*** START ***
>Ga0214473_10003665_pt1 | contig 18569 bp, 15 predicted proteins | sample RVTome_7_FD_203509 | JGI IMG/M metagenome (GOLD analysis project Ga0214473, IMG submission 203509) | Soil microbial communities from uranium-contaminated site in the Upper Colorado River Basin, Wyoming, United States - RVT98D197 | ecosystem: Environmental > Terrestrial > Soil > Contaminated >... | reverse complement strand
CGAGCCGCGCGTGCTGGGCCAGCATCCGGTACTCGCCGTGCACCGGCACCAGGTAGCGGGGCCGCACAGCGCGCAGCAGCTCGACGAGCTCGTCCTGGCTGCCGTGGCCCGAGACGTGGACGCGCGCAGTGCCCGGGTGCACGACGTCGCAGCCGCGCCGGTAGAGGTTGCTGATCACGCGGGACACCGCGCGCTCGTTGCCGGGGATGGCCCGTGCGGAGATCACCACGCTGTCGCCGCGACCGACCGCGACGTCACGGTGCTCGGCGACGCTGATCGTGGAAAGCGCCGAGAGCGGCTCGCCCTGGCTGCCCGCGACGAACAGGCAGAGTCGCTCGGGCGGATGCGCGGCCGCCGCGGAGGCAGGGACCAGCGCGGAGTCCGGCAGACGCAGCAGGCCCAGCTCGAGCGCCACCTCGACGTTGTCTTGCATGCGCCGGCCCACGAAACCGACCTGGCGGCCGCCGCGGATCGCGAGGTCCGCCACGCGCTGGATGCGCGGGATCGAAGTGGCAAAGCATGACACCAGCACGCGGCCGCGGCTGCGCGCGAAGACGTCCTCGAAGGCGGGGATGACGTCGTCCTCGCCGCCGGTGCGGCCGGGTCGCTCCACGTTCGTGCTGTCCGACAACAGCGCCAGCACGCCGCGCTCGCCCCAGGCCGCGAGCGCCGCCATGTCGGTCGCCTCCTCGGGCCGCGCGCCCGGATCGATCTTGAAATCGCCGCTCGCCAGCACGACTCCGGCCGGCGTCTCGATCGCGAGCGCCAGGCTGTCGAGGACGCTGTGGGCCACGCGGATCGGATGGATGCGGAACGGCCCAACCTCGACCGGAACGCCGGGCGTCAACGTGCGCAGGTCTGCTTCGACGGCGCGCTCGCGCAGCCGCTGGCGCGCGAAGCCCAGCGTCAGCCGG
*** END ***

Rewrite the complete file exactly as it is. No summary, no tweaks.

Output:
>Ga0214473_10003665_pt1 | contig 18569 bp, 15 predicted proteins | sample RVTome_7_FD_203509 | JGI IMG/M metagenome (GOLD analysis project Ga0214473, IMG submission 203509) | Soil microbial communities from uranium-contaminated site in the Upper Colorado River Basin, Wyoming, United States - RVT98D197 | ecosystem: Environmental > Terrestrial > Soil > Contaminated >... | reverse complement strand
CGAGCCGCGCGTGCTGGGCCAGCATCCGGTACTCGCCGTGCACCGGCACCAGGTAGCGGGGCCGCACAGCGCGCAGCAGCTCGACGAGCTCGTCCTGGCTGCCGTGGCCCGAGACGTGGACGCGCGCAGTGCCCGGGTGCACGACGTCGCAGCCGCGCCGGTAGAGGTTGCTGATCACGCGGGACACCGCGCGCTCGTTGCCGGGGATGGCCCGTGCGGAGATCACCACGCTGTCGCCGCGACCGACCGCGACGTCACGGTGCTCGGCGACGCTGATCGTGGAAAGCGCCGAGAGCGGCTCGCCCTGGCTGCCCGCGACGAACAGGCAGAGTCGCTCGGGCGGATGCGCGGCCGCCGCGGAGGCAGGGACCAGCGCGGAGTCCGGCAGACGCAGCAGGCCCAGCTCGAGCGCCACCTCGACGTTGTCTTGCATGCGCCGGCCCACGAAACCGACCTGGCGGCCGCCGCGGATCGCGAGGTCCGCCACGCGCTGGATGCGCGGGATCGAAGTGGCAAAGCATGACACCAGCACGCGGCCGCGGCTGCGCGCGAAGACGTCCTCGAAGGCGGGGATGACGTCGTCCTCGCCGCCGGTGCGGCCGGGTCGCTCCACGTTCGTGCTGTCCGACAACAGCGCCAGCACGCCGCGCTCGCCCCAGGCCGCGAGCGCCGCCATGTCGGTCGCCTCCTCGGGCCGCGCGCCCGGATCGATCTTGAAATCGCCGCTCGCCAGCACGACTCCGGCCGGCGTCTCGATCGCGAGCGCCAGGCTGTCGAGGACGCTGTGGGCCACGCGGATCGGATGGATGCGGAACGGCCCAACCTCGACCGGAACGCCGGGCGTCAACGTGCGCAGGTCTGCTTCGACGGCGCGCTCGCGCAGCCGCTGGCGCGCGAAGCCCAGCGTCAGCCGG